Content-neutral laws, on the other hand, are those that regulate speech irrespective of subject matter, viewpoint, or speaker identity, and they usually apply to all speech. See, e.g., Members of the Los Angeles City Council v. Taxpayers for Vincent, 466 U.S. 789, 804 (1984); Heffron v. Int'l Soc'y for Krishna Consciousness, Inc., 452 U.S. 640, 649 (1981). Such laws are deemed to be less problematic under the First Amendment because “they pose a less substantial risk of excising certain ideas or viewpoints from the public dialogue.” Turner I, 512 U.S. at 642; see also Geoffrey R. Stone, Content–Neutral Restrictions, 54 U. Chi. L.Rev. 46, 54–57, 72–77 (1987). At the same time, content-neutral speech regulations do burden important First Amendment interests because, by restricting speech, they limit the marketplace of ideas and quell public debate. See, e.g., City of Ladue v. Gilleo, 512 U.S. 43, 55 (1994). To balance these competing interests, the United States Supreme Court has held that content-neutral laws are subject to an intermediate level of scrutiny, which affords the government more leeway in meeting its legitimate regulatory objectives. See Turner I, 512 U.S. at 662; see also Turner Broad. Sys., Inc. v. FCC (Turner II), 520 U .S. 180, 189 (1997); Cox v. New Hampshire, 312 U.S. 569, 574 (1941).
Unsurprisingly, FreeEats argues that the Autodialer Law is content based and that it is subject to heightened judicial scrutiny. Equally unsurprisingly, the State argues that the law is content neutral and that intermediate scrutiny applies. I find it is unnecessary to undertake this analysis here because I believe that the live-operator requirement is sufficiently burdensome that it fails intermediate scrutiny.
Intermediate scrutiny is, in the last analysis, a balancing test used to determine whether the State has appropriately balanced its other significant interests against the pertinent First Amendment interests, see Hill v. Colorado, 530 U.S. 703, 714–18 (2000), but it requires more than a simple judicial weighing of interests. Rather, a content-neutral law will be upheld under intermediate scrutiny only if it is narrowly tailored to serve a substantial governmental interest and leaves open adequate alternative channels of communication. See id. at 725–30; Turner II, 520 U.S. at 189; Turner I, 512 U.S. at 662; Ward v. Rock Against Racism, 491 U.S. 781, 791 (1989); Frisby v. Schultz, 487 U.S. 474, 481–82 (1988); City of Renton v. Playtime Theatres, Inc., 475 U.S. 41, 47 (1986); Clark v. Community for Creative Non–Violence, 468 U.S. 288, 293–94 (1984); Taxpayers for Vincent, 466 U.S. at 804–05; Heffron, 452 U.S. at 647–48; Virginia State Bd. of Pharmacy v. Virginia Citizens Consumer Council, Inc., 425 U.S. 748, 771 (1976); Grayned v. City of Rockford, 408 U.S. 104, 115–17 (1972); United States v. O'Brien, 391 U.S. 367, 377 (1968).
A content-neutral regulation of speech must serve a substantial governmental interest unrelated to the suppression of expression. E.g., Community for Creative Non–Violence, 468 U.S. at 293–98; O'Brien, 391 U.S. at 377, 380–81. We acknowledged in State v. American Family Voices, Inc., that the general purpose of the Autodialer Law “is to protect the privacy, tranquility, and efficiency of telephone customers.” 898 N.E.2d 293, 295 (Ind.2008) (citation omitted). And the Supreme Court's cases emphasize that protecting residential privacy is an important interest of the highest magnitude. See Watchtower Bible & Tract Soc'y of N.Y., Inc. v. Vill. of Stratton, 536 U.S. 150, 164–65 (2002); Hill, 530 U.S. at 715–18; Ward, 491 U.S. at 796; Frisby, 487 U.S. at 484–85; Rowan v. U.S. Post Office Dep't, 397 U.S. 728, 736–38 (1970); Kovacs v. Cooper, 336 U.S. 77, 86–87 (1949) (plurality opinion); Martin v. City of Struthers, 319 U.S. 141, 147–48 (1943). But this only begins the analysis, for “[m]ere legislative preferences or beliefs respecting matters of public convenience may well support regulation directed at other personal activities, but be insufficient to justify such as diminishes the exercise of rights so vital to the maintenance of democratic institutions.” Schneider v. State, 308 U.S. 147, 161 (1939).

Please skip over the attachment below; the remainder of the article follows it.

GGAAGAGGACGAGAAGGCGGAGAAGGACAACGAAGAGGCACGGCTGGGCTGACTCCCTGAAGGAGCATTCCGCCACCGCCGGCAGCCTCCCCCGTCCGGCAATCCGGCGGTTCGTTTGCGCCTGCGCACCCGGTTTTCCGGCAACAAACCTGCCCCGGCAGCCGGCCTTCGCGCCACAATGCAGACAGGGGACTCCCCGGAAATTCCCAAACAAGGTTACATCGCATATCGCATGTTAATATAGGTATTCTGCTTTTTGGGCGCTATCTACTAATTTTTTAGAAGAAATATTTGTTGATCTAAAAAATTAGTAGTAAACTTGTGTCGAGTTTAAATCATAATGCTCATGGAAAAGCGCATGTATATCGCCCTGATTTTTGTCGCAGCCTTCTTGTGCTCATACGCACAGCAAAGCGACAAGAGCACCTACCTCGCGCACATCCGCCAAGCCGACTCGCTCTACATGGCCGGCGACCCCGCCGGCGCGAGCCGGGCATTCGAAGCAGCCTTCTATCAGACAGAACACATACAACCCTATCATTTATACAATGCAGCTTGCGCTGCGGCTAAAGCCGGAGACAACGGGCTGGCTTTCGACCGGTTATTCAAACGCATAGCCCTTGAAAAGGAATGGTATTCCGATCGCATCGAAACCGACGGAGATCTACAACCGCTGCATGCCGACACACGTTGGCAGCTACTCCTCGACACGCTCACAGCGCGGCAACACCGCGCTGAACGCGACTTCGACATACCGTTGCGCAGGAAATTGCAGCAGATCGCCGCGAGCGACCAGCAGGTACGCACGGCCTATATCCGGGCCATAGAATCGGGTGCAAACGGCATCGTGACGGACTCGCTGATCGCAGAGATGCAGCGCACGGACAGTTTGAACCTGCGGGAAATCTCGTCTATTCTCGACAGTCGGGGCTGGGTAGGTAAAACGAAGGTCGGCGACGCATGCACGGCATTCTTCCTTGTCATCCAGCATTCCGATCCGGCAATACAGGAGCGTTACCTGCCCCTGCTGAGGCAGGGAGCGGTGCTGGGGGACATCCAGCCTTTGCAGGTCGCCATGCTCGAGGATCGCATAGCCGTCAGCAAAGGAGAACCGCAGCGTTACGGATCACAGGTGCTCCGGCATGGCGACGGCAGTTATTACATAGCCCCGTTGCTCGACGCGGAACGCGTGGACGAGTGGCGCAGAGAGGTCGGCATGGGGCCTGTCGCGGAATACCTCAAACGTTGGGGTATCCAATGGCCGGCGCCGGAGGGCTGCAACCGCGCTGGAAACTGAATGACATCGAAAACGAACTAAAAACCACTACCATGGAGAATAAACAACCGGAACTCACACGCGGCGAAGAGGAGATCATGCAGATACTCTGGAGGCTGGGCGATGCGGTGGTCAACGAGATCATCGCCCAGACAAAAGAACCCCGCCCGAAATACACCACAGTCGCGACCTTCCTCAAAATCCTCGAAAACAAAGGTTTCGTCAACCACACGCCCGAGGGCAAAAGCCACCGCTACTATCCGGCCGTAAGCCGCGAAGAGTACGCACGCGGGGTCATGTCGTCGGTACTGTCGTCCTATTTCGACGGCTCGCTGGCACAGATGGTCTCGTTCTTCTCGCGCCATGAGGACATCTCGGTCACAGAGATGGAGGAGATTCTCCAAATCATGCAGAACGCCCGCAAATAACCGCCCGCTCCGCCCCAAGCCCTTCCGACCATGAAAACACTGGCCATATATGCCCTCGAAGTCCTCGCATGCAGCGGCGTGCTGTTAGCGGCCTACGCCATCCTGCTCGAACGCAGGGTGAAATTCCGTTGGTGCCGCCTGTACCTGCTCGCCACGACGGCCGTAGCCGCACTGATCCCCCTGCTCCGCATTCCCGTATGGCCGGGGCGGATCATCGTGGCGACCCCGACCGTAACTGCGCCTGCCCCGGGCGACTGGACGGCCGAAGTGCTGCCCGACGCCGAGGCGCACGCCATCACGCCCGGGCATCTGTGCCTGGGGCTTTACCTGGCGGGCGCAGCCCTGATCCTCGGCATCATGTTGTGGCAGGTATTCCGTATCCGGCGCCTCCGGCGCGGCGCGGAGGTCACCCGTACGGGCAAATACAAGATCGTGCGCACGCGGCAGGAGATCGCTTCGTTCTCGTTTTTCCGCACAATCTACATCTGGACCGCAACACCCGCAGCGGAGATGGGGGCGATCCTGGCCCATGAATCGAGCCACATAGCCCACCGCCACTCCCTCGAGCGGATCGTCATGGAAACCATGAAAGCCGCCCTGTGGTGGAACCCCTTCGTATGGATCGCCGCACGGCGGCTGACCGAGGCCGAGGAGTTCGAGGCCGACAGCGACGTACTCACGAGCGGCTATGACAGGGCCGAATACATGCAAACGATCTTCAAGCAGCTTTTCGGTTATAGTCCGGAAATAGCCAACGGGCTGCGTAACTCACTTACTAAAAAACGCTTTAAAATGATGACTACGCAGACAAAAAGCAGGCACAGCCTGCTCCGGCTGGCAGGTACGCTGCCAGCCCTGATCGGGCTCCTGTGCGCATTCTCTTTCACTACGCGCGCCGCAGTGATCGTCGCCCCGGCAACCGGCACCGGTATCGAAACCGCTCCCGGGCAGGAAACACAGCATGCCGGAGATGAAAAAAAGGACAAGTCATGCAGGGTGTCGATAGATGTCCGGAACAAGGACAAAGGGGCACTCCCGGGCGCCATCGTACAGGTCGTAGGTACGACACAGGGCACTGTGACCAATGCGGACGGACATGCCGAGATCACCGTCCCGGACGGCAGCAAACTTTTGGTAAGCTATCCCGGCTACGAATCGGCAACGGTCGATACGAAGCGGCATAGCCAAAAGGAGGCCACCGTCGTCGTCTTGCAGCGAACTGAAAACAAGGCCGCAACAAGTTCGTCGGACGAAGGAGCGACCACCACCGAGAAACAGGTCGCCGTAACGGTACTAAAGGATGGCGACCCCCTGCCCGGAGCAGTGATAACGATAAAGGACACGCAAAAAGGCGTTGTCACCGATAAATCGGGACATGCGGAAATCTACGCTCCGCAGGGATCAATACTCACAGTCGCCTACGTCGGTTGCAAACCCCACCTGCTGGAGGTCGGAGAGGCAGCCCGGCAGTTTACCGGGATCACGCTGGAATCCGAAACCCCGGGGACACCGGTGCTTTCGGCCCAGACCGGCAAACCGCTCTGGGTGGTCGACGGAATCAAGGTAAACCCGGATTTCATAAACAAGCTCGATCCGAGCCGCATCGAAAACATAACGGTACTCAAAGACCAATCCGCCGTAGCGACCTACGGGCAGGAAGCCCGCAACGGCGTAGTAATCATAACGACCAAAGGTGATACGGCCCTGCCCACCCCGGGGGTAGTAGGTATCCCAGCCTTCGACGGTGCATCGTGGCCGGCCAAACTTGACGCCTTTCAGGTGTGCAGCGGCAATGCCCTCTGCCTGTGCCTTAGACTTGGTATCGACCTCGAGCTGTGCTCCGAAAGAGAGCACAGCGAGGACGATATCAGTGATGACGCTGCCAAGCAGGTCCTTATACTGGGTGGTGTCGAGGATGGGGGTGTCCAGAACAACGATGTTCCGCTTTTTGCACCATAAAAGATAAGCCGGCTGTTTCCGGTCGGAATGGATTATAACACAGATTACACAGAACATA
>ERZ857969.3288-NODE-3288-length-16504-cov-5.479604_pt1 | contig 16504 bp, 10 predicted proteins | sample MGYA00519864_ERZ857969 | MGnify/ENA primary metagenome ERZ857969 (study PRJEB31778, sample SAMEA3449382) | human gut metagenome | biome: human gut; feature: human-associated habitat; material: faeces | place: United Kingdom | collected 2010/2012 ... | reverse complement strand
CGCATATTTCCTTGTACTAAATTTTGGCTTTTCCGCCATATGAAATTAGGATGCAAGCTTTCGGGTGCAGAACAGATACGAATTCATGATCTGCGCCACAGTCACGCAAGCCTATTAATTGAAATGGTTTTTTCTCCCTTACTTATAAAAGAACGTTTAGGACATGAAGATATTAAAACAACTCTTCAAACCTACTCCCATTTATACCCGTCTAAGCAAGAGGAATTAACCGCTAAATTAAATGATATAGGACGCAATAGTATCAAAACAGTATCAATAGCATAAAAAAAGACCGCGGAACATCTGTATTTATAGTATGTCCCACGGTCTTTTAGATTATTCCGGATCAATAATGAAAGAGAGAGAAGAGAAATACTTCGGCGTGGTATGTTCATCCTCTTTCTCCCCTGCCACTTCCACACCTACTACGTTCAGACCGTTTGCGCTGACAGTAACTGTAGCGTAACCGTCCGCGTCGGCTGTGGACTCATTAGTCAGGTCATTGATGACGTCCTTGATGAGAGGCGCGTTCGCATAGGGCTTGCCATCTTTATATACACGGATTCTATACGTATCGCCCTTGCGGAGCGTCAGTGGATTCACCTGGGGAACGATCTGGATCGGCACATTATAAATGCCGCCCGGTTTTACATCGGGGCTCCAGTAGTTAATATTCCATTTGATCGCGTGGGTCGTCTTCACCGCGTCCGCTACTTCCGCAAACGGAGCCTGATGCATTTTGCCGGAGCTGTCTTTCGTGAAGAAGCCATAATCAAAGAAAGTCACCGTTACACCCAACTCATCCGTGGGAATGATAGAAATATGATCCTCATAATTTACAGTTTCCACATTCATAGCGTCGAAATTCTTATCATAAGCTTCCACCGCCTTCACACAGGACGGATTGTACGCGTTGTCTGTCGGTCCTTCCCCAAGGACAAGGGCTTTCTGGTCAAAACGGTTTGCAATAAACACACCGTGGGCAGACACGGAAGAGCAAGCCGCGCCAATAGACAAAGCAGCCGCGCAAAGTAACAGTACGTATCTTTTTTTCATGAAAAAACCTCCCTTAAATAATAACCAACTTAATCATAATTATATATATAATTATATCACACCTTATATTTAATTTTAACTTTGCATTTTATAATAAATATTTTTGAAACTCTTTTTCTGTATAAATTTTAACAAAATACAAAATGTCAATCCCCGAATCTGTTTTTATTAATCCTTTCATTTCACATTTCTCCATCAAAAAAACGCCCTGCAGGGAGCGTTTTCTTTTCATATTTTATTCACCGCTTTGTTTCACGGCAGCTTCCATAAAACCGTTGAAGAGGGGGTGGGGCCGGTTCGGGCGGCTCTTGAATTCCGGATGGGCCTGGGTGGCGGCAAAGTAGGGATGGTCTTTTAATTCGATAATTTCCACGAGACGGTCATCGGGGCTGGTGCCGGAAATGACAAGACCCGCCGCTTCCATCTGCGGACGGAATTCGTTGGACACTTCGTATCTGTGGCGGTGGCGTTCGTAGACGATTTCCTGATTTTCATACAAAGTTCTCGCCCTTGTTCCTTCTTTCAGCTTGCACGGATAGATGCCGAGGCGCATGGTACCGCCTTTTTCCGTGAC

Under intermediate scrutiny, the speech regulation must be narrowly tailored to serve the government's substantial interest in protecting residential privacy. E.g., Hill, 530 U.S. at 726; Turner I, 512 U.S. at 662; Ward, 491 U.S. at 797–98; Bd. of Trs. of the State Univ. of N.Y. v. Fox, 492 U.S. 469, 477–80 (1989). A law is narrowly tailored if it “promotes a substantial governmental interest that would be achieved less effectively absent the regulation, and does not burden substantially more speech than is necessary to further that interest.” Turner II, 520 U.S. at 213–14 (emphasis added) (citation and internal quotation marks omitted). There are thus two parts to this test: First, the regulation must be effective in achieving the State's substantial regulatory objective. Second, the regulation must not burden substantially more speech than is necessary to achieve its regulatory objective. Accordingly, the Autodialer Law will satisfy this factor if it “targets and eliminates no more than the exact source of the ‘evil’ it seeks to remedy,” Frisby, 487 U.S. at 485, and it will not be invalidated “simply because there is some imaginable alternative that might be less burdensome on speech,” United States v. Albertini, 472 U.S. 675, 689 (1985) (citation omitted). Metaphorically speaking, this means that although the State is not required to use a scalpel, it may not use a wrecking ball. And to be sure, a regulation that effectively prohibits speech (by driving up the cost 1,500%) is such a wrecking ball.